The collapse of the Soviet Union 30 years ago signalled the end of the Cold War, the defeat of totalitarianism and the success of the liberal democratic order, which led to the famous ‘end of history’ argument by Fukuyama. It was the triumph of the West, a victory for liberal capitalist democracies and the total exhaustion of any viable alternative systems.
Democracy was declared to be the best form of governance. Fukuyama called it ‘the end point of mankind’s ideological evolution and the universalization of Western liberal democracy as the final form of human government’. History was the process by which liberal institutions –representative government, free markets and consumerist culture – would become universal. Liberal capitalist democracy was declared the only system that allowed people to thrive in an increasingly globalised world, while the advance of laissez-faire economics would guarantee a future of free, democratic states, living in peace and contentment.
The 21st century saw the creation of new democracies through war in Afghanistan and Iraq, or through a series of popular revolts – the so-called Arab Spring. Iraq held its first parliamentary elections in December 2005, while the country was still under American and British occupation. This year it will hold its fifth. Yet Iraq’s elections have been marred by violence, fraud and protests from the start. On 22 December 2005, Sunni and Shiite factions demanded that an international body review election fraud complaints, and threatened to boycott the new legislature. Large demonstrations broke out. Protesters said that the elections were rigged in favour of the main religious Shiite coalition. As many as 20,000 people demonstrated in Baghdad and over 2,000 people demonstrated in Mosul, accusing Iran of involvement in the election. The results were followed by car bombings and attacks on US and Iraqi officials.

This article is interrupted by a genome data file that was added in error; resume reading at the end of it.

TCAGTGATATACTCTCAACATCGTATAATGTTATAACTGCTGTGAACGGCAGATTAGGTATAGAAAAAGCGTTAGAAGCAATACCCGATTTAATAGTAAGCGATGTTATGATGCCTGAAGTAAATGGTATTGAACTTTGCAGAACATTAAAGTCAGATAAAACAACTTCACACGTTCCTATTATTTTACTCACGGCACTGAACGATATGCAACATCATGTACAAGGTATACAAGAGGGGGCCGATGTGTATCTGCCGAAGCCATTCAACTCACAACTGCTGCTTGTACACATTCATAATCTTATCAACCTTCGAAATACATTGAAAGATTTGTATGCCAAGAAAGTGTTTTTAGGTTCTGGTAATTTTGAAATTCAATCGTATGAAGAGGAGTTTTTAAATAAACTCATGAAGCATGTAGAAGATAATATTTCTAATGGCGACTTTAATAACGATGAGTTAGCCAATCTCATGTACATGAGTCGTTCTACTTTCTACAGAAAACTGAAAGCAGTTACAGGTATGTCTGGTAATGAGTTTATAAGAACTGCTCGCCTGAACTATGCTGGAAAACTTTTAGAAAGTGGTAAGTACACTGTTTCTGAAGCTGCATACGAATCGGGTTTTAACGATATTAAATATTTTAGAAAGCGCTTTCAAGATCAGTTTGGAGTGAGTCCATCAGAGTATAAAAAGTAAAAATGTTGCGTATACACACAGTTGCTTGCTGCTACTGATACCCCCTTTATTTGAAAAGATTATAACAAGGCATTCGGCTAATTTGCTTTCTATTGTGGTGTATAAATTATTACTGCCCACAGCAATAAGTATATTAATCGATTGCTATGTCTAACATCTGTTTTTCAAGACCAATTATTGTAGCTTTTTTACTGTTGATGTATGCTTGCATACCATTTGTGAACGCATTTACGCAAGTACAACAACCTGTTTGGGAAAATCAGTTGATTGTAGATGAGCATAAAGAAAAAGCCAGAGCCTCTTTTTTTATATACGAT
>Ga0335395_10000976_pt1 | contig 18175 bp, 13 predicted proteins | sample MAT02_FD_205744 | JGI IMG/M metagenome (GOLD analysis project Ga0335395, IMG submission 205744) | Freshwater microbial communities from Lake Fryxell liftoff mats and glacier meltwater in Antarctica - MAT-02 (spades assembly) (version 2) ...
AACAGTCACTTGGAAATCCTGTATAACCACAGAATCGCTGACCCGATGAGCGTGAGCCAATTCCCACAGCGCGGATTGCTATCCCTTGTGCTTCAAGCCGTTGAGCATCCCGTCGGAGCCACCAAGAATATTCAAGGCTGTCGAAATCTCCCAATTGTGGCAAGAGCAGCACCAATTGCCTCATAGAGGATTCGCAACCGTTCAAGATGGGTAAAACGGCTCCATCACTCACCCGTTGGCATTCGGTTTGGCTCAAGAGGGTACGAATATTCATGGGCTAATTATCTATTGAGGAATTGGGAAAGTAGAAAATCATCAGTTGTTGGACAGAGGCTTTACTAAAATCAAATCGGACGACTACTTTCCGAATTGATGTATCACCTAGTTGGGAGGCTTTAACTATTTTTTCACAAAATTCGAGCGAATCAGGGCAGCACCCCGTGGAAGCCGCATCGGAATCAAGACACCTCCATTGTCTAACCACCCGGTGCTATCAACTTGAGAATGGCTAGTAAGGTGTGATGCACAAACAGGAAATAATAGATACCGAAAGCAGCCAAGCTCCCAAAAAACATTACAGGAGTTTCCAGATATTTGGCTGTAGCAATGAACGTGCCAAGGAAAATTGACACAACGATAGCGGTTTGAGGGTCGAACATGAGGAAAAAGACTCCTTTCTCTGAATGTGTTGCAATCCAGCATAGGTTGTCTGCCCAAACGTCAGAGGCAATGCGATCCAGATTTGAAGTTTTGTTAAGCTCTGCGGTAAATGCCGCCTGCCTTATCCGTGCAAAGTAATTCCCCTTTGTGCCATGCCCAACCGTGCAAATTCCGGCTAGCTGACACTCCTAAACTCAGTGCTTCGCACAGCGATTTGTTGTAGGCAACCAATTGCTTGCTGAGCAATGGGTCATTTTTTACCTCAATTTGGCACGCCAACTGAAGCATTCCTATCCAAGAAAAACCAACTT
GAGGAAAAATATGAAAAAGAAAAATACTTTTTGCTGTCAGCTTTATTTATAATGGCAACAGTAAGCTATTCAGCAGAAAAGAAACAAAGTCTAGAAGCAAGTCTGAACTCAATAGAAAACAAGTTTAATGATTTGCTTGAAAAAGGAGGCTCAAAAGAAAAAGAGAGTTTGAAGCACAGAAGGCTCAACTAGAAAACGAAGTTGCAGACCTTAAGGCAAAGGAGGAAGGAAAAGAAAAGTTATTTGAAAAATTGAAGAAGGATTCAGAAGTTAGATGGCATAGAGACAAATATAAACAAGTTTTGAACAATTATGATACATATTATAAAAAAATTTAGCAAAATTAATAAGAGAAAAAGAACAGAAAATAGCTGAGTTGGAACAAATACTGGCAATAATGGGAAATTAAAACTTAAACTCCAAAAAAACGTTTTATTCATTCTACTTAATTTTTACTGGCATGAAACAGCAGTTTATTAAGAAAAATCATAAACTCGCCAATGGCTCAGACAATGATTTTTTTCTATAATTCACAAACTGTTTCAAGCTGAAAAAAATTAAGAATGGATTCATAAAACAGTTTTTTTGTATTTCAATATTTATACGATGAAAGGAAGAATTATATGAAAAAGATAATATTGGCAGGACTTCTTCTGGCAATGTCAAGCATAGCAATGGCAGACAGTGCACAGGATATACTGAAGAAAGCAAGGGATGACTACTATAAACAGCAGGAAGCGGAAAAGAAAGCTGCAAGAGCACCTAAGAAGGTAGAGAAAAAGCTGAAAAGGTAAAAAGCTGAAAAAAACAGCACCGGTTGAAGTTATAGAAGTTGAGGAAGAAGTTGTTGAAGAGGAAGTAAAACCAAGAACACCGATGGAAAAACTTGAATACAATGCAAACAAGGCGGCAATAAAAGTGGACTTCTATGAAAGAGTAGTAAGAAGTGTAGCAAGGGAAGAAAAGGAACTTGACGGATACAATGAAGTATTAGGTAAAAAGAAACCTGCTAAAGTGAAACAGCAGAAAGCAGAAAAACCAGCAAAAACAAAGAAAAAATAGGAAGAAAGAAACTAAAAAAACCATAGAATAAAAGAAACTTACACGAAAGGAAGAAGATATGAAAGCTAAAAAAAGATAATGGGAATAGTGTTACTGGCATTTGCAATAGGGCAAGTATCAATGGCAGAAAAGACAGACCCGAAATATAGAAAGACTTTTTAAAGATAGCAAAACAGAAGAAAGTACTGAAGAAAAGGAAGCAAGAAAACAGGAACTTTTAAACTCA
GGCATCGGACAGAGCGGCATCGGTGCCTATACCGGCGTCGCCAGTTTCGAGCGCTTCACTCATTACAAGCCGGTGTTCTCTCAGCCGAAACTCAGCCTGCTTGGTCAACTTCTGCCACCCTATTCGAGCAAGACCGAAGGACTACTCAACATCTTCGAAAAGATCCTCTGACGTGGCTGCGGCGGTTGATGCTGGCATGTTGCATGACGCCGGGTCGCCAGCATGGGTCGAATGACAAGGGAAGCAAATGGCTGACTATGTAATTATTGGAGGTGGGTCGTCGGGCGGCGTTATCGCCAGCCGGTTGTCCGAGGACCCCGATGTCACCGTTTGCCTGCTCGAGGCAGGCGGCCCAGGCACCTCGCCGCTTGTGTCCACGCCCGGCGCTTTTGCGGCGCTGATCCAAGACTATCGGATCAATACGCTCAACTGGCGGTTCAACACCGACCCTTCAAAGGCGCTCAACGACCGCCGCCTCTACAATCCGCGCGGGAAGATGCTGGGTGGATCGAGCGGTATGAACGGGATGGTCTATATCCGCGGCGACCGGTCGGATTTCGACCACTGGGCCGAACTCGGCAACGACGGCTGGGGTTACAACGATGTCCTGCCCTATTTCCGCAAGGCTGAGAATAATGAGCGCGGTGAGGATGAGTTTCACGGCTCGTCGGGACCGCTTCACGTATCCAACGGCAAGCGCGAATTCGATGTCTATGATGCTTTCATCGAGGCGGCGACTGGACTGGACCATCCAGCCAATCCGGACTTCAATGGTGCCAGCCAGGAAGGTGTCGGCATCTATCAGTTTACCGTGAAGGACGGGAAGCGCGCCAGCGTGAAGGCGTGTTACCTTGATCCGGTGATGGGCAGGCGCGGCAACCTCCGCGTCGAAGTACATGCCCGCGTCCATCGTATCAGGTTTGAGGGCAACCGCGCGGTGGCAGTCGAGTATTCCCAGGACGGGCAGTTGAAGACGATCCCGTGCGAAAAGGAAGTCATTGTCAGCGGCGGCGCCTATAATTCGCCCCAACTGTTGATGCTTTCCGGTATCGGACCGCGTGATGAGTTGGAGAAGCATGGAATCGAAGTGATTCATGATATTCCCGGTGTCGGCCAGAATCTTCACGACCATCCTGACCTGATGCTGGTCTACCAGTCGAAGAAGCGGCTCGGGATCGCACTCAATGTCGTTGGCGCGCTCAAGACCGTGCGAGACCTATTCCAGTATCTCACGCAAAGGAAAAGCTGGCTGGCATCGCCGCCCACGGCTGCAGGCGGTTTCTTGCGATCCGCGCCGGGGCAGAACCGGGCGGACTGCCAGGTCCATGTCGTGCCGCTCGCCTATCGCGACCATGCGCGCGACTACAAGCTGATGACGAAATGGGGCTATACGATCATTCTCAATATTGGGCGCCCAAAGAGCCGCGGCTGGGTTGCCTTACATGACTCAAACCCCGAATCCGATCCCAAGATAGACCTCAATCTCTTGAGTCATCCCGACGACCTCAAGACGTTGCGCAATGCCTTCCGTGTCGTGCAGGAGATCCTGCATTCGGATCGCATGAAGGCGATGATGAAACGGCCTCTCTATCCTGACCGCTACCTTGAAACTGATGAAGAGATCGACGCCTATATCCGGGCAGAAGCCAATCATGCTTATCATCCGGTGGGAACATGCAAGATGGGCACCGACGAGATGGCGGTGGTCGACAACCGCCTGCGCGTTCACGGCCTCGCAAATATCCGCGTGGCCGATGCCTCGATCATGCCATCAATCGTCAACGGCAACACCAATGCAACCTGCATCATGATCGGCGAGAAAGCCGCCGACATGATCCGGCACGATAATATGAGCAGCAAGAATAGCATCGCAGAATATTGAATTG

Four Iraqi Prime Ministers have come to power since then, and three heads of state. None of them managed to satisfy the rightful demands of the Iraqi people: to end corruption, to increase living standards, to create jobs and opportunities for an increasing number of young and educated people, as well as to provide security.
Iraq’s devastation was not unpredictable. The neoliberal democratic system that was imposed on the country could not have produced a ‘Western-style democracy’, or the outcomes expected in a developed nation. Between 2003 and 2021 the only constants have been communal violence, terrorism, poverty, weapons proliferation, crime, political instability, social breakdown, riots, disorder and economic failure. In Iraq we observe the lack of basic security that exists in ‘zones of instability’, where Iraq, after 16 years of ‘reconstruction’, remains.